Abstract: The United States has signed 30 bilateral social security agreements. Some of its partner countries, such as the U.K. or Germany, have signed international agreements to eliminate double taxation for nationals working temporarily abroad with more than 50 other countries. This project analyzes the potential macroeconomic impact of expanding the countries with international social security treaties by enacting new social security totalization agreements that are simpler than the standard totalization agreements enacted so far. The focus of this project is to simulate the effect on international flows of capital of eliminating double social security taxation through enacting limited treaties with additional countries beyond the current U.S. partners. For this, we extend a theoretical model of foreign direct investment to incorporate social security international agreements with several countries. We model limited totalization agreements that only eliminate double taxation. We use the model to forecast the effects of new, more flexible totalization agreements.
    Date: 2021–09
  27. By: Mr. Alexander D Klemm; Ms. Thornton Matheson; Laura Power; Thomas Brosy
    Abstract: The 2017 Tax Cuts and Jobs Act (TCJA) sharply reduced effective corporate income tax rates on equity-financed US investment. This paper examines the reform’s impact on US inbound foreign direct investment (FDI) and investment in property, plant and equipment (PPE) by foreign-owned US companies. We first model effective marginal and average tax rates (EMTRs and EATRs) by country, industry, and method of finance, and then use those tax rates to calculate the tax semi-elasticities of inbound FDI and PPE investment. We find that both PPE investment and FDI financed with retained earnings responded positively to the TCJA reform, but FDI financed with new equity or debt did not. In country-level PPE regressions, inclusion of macroeconomic controls renders tax rate coefficients insignificant, suggesting that the increase in PPE investment after TCJA was driven by general economic growth. In regressions of FDI financed with retained earnings, however, tax coefficients were robust to inclusion of macroeconomic controls. As the literature predicts, EATRs have a greater impact on cross-border investment than EMTRs. Country-by-industry regressions showed a larger effect of taxes on PPE investment than aggregate country-level regressions, but industry-level tax rates appear to have no effect on earnings retention.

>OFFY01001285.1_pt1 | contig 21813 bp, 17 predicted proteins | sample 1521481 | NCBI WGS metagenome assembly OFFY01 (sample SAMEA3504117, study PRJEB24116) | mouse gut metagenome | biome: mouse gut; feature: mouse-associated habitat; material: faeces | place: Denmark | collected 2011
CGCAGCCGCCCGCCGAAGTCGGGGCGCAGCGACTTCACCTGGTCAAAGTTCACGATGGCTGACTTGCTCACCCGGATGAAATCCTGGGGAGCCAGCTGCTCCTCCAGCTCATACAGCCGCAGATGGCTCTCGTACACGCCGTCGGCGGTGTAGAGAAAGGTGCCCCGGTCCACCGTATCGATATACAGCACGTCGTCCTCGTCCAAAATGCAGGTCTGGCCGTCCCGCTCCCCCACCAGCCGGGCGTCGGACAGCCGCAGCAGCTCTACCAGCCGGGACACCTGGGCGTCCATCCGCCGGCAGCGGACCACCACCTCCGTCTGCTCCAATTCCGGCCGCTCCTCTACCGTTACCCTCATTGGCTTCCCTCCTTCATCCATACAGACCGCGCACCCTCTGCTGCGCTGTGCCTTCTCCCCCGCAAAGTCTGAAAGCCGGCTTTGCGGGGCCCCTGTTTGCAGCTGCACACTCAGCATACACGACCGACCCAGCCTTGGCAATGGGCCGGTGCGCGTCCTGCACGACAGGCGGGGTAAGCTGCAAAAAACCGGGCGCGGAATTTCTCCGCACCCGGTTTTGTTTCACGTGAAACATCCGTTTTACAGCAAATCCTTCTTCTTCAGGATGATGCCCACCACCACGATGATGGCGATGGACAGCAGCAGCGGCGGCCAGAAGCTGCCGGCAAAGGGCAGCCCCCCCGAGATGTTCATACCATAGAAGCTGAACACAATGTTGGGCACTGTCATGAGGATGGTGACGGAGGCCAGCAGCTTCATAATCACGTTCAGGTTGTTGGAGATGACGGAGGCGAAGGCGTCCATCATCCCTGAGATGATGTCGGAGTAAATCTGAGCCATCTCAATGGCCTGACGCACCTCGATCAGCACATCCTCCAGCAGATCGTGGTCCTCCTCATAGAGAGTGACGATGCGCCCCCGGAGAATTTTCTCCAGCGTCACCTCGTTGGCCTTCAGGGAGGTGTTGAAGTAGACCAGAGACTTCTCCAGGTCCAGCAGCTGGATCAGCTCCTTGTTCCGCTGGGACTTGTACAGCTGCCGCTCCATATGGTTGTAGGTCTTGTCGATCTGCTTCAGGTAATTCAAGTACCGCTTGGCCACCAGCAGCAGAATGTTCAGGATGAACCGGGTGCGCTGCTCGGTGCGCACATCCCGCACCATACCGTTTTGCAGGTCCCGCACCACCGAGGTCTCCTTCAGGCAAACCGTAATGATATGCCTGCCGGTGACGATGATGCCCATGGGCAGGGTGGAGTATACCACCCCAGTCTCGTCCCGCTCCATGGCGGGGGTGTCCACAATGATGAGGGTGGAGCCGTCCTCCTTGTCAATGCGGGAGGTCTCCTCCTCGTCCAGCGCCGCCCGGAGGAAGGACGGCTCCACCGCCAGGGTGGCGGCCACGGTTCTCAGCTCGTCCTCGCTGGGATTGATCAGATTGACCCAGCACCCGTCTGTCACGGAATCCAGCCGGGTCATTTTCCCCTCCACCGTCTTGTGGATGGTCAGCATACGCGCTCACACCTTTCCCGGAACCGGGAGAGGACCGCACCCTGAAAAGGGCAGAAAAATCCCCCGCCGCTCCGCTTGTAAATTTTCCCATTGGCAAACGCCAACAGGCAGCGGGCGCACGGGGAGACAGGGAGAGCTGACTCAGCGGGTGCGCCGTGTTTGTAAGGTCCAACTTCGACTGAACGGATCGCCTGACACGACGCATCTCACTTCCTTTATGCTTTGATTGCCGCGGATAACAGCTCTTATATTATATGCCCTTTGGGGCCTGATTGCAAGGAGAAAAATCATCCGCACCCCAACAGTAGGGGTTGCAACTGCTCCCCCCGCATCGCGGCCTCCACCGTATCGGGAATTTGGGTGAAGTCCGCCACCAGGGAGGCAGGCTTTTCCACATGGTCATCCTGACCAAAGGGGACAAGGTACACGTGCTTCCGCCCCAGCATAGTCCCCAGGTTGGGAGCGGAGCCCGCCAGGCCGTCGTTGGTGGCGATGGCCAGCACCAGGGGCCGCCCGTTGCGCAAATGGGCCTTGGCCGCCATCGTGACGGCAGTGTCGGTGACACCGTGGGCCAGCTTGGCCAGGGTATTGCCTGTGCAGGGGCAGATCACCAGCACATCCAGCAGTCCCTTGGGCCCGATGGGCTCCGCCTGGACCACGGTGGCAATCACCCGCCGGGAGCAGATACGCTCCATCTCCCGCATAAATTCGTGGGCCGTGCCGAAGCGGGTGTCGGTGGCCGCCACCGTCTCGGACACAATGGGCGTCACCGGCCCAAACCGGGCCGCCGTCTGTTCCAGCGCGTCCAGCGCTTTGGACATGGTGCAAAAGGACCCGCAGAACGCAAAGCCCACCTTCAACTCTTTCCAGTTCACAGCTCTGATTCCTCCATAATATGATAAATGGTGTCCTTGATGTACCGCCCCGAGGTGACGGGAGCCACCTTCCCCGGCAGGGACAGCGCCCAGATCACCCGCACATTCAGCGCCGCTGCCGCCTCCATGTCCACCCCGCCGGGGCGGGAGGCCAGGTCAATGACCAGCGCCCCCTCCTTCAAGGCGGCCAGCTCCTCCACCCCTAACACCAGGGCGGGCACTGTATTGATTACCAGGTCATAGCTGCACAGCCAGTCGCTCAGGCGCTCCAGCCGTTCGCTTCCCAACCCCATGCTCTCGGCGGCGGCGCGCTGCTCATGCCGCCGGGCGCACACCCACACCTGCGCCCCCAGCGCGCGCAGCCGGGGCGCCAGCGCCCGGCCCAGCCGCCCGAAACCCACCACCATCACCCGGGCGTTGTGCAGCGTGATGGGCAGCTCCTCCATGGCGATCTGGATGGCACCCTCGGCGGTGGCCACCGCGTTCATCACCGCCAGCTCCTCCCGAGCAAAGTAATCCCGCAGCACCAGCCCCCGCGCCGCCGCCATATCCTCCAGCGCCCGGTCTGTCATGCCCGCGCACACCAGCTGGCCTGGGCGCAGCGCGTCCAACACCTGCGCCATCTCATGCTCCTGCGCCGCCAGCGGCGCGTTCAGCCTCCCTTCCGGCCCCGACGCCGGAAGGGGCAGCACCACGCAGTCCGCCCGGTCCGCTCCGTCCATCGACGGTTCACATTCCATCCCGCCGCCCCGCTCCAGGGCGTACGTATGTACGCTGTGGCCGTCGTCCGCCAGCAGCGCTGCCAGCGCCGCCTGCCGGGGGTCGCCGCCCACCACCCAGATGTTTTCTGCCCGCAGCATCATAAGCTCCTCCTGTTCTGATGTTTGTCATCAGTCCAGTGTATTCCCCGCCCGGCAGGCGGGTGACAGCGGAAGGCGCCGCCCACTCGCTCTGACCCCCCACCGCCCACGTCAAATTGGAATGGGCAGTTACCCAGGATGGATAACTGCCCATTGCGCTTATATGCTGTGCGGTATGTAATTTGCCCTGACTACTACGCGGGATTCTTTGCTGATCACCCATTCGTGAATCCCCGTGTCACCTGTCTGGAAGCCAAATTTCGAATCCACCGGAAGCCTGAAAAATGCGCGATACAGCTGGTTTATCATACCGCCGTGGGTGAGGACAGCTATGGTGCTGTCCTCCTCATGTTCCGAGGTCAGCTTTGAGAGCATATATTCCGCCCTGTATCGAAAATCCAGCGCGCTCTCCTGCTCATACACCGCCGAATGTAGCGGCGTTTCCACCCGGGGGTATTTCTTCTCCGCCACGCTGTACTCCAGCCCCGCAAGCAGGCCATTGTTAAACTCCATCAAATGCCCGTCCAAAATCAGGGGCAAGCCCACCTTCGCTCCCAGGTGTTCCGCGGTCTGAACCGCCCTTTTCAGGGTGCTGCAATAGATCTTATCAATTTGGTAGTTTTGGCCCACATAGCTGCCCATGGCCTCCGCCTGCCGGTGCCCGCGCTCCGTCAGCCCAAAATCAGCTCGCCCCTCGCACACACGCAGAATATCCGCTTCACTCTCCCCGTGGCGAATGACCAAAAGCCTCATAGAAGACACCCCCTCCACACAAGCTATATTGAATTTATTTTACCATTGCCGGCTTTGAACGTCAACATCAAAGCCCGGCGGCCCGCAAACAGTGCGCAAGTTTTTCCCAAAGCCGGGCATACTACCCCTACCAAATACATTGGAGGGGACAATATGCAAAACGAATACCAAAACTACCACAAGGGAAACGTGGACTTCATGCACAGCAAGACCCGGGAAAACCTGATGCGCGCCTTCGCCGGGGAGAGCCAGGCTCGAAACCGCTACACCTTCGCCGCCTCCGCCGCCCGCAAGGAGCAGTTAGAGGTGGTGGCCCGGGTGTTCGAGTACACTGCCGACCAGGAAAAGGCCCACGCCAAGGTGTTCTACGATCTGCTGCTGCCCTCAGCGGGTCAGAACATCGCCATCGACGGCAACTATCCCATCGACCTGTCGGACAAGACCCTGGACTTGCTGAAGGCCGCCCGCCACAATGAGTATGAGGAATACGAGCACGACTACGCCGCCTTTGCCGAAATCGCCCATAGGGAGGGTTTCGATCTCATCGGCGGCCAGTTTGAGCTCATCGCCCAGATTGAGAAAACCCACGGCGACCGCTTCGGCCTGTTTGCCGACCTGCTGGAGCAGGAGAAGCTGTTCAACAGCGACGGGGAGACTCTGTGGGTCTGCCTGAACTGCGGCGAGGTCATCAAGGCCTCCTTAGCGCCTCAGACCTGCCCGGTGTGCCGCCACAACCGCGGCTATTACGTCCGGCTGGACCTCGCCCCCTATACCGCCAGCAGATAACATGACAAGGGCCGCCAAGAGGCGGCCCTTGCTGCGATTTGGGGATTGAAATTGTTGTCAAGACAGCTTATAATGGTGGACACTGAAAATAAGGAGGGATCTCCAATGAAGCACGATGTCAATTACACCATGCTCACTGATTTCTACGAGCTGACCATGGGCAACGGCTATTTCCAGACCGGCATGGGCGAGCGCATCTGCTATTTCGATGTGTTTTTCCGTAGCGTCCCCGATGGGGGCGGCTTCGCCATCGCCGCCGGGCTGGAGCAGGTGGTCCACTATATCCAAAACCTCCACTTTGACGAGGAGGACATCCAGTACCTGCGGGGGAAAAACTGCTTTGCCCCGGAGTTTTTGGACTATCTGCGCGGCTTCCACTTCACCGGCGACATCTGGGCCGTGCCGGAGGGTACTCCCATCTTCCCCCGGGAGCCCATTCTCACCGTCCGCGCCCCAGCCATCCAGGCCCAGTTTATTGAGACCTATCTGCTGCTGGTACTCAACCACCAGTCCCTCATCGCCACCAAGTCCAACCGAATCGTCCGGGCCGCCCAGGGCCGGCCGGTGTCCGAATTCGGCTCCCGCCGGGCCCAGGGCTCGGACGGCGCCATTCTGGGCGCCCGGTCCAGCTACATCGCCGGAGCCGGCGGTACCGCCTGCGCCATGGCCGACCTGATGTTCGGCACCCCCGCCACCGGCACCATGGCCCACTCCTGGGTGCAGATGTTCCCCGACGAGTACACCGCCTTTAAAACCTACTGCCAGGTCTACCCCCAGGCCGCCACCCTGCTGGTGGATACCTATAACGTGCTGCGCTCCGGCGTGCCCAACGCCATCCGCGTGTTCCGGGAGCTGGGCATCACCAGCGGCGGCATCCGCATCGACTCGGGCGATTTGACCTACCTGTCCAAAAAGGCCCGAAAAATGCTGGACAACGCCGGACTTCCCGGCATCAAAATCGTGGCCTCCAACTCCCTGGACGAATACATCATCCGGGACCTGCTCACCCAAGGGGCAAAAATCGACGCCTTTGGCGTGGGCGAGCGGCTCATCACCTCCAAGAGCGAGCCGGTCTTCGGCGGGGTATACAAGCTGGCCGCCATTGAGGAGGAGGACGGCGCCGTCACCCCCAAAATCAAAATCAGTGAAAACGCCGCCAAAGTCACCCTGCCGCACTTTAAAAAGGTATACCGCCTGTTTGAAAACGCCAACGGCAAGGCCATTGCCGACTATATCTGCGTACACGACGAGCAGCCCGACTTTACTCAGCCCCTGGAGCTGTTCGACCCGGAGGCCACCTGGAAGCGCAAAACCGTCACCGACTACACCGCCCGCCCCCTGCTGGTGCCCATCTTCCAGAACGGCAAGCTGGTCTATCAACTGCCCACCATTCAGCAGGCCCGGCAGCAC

Keywords: TCJA; Inbound Investment; Effective Tax Rates; PPE investment; investment in property, plant and equipment; PPE Investment; inbound foreign direct investment; tax coefficient; Effective tax rate; Foreign direct investment; Marginal effective tax rate; Average effective tax rate; Corporate income tax; Global
    Date: 2022–05–06
  28. By: Sam Jones; Peter Gibbon
    Abstract: The magnitude of returns to colonial-era investments in Africa has been addressed in an extensive literature, as have the nature and legacies of extractive colonial institutions. However, the link between these institutions and the profitability of firms remains unclear. We reconstruct the annual financial records of Sena Sugar Estates in Portuguese East Africa (today's Mozambique) over the period 1920-74 to probe the contributions of forced labour and preferential trade arrangements to the performance of the firm.
    Keywords: Mozambique, Sugarcane, Forced labour, Trade preferences, Colonialism, Profitability
    Date: 2022
  29. By: Görg, Holger; Jacobs, Anna; Meuchelböck, Saskia